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Category: All, Environment, News

Comments (7)

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  1. Micro says:

    Great, now how about a recovery plan for our land creatures and vegetation? And the eradication of invasive and destructive pests like feral cats, chickens and Mexican peppers.

    • Conservationist says:

      Micro many of our terrestrial native and endemic flora and fauna all have recovery plans in place for quite some time now the problem is with a lack of funding majority of these plans get tossed under the rug, the sooner we realize the true significance of our unique species the more bermudians should be behind wanting to conserve them. Sadly the preseravation of the ecosystem has always been a low prioirty on the Governments radar and that is the root problem that needs fixing, with all the intrest on tourism we need to learn how to preserve what we have that no other part of the world has to offer. Numerous species from giant land crabs to diamondback terrapins and skinks have protection in place but little or no emphasise on pushing for captive breeding oppurtunities or simple education about them. I agree also that a large portion of the problem lies in our ferals and invasives not being properly controlled and thus they spill out and affect our native wildlife, from the cats to red earred sliders, rats, chickens and the “beloved” greater kiskadee flycatchers.

  2. NotSuchAMeanGirl says:

    Yawn. Feral cats/chickens hey?! Any excuse to have a go. Leave them alone and let them be. Their lives matter no less than any other creatures, yours included. Go away and learn something positive and worthwhile.

    • Conservationist says:

      I’m afraid you’ve gotten the “all gods creatures” speech, let us be real for a second, majority of the problems stem from man introducing species that are not naturally found here with all of our native and endemics being isolated to small pockets simply because they are being outcompeted for basic necessities THEY require and are entitled to survive. It’s now our jobs to realize the mess we’ve made and clean it up. All life is not equal and we need to learn that some species even if it isn’t their fault they’ve been brought into the world as such, must be removed for the protection and safety of those species that have made this island home long before man even set foot. Wherever man has traveled he has reeked hell upon any species that lay in his path simply because we feel the earth is here for our exploitation, we now know that concept is long outdatted and its about preservation of the gifts mother nature or “God” has given us.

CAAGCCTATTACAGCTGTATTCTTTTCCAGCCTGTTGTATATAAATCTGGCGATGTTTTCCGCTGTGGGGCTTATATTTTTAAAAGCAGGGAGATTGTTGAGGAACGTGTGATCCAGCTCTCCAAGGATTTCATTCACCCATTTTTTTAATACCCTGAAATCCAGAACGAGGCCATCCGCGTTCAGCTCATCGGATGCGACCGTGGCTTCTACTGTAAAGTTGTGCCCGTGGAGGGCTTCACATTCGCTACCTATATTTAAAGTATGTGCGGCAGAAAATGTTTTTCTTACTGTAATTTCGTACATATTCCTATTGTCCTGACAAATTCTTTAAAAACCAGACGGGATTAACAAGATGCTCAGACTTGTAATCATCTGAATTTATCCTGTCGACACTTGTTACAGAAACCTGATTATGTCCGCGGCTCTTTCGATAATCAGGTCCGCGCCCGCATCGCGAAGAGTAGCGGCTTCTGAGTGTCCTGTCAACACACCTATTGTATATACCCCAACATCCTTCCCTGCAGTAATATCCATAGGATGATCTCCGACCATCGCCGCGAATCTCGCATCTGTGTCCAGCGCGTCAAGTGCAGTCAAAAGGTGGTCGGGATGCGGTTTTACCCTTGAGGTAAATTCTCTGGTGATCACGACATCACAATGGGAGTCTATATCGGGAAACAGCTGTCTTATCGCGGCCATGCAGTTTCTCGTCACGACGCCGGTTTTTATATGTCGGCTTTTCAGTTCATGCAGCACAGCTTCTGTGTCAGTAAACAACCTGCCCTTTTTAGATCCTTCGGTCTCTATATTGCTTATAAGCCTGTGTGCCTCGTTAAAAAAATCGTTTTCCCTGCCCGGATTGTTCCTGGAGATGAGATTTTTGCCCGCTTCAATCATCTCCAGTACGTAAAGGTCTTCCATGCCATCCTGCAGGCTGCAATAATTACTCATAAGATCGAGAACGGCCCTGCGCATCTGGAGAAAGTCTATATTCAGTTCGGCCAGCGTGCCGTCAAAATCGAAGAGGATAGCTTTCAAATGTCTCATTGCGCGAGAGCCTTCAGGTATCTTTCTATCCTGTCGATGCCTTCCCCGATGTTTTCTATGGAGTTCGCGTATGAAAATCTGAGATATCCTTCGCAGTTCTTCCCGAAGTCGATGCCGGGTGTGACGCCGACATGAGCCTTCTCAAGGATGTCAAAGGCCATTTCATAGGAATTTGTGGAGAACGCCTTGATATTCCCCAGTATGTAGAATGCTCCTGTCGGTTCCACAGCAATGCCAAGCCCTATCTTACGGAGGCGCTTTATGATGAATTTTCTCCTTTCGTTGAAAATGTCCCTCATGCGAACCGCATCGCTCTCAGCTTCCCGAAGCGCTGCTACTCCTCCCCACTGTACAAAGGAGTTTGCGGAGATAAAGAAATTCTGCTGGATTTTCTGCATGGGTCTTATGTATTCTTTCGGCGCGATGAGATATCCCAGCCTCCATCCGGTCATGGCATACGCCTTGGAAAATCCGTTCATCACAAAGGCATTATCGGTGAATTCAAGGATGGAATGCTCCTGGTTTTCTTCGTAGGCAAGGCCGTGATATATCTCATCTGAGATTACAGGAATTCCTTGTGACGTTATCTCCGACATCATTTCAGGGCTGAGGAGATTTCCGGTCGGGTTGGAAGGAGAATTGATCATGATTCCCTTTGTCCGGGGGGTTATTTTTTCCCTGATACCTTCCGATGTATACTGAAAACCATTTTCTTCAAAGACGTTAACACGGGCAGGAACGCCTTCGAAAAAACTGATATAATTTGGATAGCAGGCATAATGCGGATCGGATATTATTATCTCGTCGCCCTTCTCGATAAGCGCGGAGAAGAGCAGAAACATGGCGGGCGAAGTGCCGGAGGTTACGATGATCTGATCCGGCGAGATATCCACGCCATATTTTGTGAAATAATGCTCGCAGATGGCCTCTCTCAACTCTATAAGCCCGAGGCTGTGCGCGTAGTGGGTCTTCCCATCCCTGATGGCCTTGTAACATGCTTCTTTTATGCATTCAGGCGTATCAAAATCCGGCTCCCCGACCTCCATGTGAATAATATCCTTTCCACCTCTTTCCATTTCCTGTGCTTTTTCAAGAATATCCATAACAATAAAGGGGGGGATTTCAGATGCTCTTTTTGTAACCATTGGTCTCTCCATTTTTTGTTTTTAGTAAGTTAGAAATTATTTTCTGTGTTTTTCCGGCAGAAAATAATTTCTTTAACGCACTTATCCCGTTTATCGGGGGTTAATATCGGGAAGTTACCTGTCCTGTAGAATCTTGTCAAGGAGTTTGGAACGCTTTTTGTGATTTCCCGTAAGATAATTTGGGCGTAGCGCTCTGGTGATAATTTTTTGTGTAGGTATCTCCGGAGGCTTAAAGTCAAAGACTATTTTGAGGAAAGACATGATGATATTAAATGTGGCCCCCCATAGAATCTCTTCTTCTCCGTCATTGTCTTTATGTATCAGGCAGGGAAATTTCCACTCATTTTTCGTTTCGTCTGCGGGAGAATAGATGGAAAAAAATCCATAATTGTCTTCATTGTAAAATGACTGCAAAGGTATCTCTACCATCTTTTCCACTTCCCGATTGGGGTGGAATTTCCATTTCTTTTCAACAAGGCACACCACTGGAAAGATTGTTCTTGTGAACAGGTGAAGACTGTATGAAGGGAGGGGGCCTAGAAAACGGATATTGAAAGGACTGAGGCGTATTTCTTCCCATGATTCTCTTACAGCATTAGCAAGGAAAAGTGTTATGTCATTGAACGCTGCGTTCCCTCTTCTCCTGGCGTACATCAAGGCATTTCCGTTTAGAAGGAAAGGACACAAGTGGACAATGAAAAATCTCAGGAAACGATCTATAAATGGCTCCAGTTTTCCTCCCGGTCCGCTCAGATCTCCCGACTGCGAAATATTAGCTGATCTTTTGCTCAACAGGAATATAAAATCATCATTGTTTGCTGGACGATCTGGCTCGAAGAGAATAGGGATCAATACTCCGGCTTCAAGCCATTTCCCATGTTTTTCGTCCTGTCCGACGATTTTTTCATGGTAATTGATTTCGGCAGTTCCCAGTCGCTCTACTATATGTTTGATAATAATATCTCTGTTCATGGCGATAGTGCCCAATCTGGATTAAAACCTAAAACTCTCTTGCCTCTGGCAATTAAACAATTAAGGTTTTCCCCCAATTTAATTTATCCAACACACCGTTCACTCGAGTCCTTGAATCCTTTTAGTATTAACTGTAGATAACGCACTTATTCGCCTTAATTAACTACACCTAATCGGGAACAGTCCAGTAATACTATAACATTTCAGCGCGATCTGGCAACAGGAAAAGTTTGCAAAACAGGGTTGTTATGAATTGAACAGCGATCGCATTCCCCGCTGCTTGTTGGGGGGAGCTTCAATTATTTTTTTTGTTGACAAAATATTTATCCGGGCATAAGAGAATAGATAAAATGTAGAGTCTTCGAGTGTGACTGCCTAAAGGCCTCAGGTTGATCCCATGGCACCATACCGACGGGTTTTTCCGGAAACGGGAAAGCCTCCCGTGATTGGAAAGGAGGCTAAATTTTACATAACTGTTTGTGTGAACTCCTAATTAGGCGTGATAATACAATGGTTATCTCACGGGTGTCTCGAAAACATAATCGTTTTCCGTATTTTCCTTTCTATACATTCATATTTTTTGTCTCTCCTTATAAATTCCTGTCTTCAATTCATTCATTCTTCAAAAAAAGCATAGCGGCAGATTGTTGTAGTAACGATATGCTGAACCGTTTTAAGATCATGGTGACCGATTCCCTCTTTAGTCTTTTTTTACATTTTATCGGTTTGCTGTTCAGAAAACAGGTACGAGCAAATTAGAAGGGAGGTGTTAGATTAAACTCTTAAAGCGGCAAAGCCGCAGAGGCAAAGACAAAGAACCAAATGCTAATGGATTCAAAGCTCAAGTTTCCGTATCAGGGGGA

3. Terry says:


    Free range chicken.
    Beetz Kay Aff Cee………………….anne hitz freee.
    I need a rum…..

  4. Turtle Grass says:

    Has The Recovery Plan been published? If so, is it available online?
    Will there be enforcement of slow speeds in feeding areas? More signs?
    Maybe even areas where they rarely feed be suggested as alternative routes?

  5. Alison says:

    Yes, the recovery plan is available on the Department of Conservation Services website along with many other recovery plans for other fauna and flora.